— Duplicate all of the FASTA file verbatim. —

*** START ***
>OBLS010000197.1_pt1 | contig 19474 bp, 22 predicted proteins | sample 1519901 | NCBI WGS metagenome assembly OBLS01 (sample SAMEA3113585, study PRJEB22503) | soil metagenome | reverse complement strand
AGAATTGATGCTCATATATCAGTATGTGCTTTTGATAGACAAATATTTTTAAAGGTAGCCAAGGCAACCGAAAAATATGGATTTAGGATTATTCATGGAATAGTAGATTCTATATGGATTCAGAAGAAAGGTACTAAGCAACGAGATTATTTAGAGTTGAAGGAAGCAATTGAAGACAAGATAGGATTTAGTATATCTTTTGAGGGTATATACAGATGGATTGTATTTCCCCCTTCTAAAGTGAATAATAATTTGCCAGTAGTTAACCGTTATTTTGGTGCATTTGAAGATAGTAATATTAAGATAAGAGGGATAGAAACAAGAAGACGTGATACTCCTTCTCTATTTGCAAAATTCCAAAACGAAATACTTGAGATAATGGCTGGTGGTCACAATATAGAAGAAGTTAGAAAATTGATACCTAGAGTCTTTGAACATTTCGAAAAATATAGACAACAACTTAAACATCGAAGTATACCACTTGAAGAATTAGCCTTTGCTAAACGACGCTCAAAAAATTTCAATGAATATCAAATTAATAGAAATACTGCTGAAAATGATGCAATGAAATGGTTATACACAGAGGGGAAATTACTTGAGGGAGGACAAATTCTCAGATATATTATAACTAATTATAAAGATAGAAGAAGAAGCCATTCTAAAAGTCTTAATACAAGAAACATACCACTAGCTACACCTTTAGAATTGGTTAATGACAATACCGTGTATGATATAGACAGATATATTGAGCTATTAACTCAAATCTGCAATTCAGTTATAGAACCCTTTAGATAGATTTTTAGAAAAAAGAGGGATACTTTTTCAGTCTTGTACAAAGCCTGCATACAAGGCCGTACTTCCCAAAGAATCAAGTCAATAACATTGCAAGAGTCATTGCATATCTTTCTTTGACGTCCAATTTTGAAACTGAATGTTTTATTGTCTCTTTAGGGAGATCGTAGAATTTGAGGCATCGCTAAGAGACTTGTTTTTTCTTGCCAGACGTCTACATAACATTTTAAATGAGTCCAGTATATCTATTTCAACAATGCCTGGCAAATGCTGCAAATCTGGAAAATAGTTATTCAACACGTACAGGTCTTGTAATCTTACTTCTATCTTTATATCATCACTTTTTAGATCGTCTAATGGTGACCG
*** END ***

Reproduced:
>OBLS010000197.1_pt1 | contig 19474 bp, 22 predicted proteins | sample 1519901 | NCBI WGS metagenome assembly OBLS01 (sample SAMEA3113585, study PRJEB22503) | soil metagenome | reverse complement strand
AGAATTGATGCTCATATATCAGTATGTGCTTTTGATAGACAAATATTTTTAAAGGTAGCCAAGGCAACCGAAAAATATGGATTTAGGATTATTCATGGAATAGTAGATTCTATATGGATTCAGAAGAAAGGTACTAAGCAACGAGATTATTTAGAGTTGAAGGAAGCAATTGAAGACAAGATAGGATTTAGTATATCTTTTGAGGGTATATACAGATGGATTGTATTTCCCCCTTCTAAAGTGAATAATAATTTGCCAGTAGTTAACCGTTATTTTGGTGCATTTGAAGATAGTAATATTAAGATAAGAGGGATAGAAACAAGAAGACGTGATACTCCTTCTCTATTTGCAAAATTCCAAAACGAAATACTTGAGATAATGGCTGGTGGTCACAATATAGAAGAAGTTAGAAAATTGATACCTAGAGTCTTTGAACATTTCGAAAAATATAGACAACAACTTAAACATCGAAGTATACCACTTGAAGAATTAGCCTTTGCTAAACGACGCTCAAAAAATTTCAATGAATATCAAATTAATAGAAATACTGCTGAAAATGATGCAATGAAATGGTTATACACAGAGGGGAAATTACTTGAGGGAGGACAAATTCTCAGATATATTATAACTAATTATAAAGATAGAAGAAGAAGCCATTCTAAAAGTCTTAATACAAGAAACATACCACTAGCTACACCTTTAGAATTGGTTAATGACAATACCGTGTATGATATAGACAGATATATTGAGCTATTAACTCAAATCTGCAATTCAGTTATAGAACCCTTTAGATAGATTTTTAGAAAAAAGAGGGATACTTTTTCAGTCTTGTACAAAGCCTGCATACAAGGCCGTACTTCCCAAAGAATCAAGTCAATAACATTGCAAGAGTCATTGCATATCTTTCTTTGACGTCCAATTTTGAAACTGAATGTTTTATTGTCTCTTTAGGGAGATCGTAGAATTTGAGGCATCGCTAAGAGACTTGTTTTTTCTTGCCAGACGTCTACATAACATTTTAAATGAGTCCAGTATATCTATTTCAACAATGCCTGGCAAATGCTGCAAATCTGGAAAATAGTTATTCAACACGTACAGGTCTTGTAATCTTACTTCTATCTTTATATCATCACTTTTTAGATCGTCTAATGGTGACCG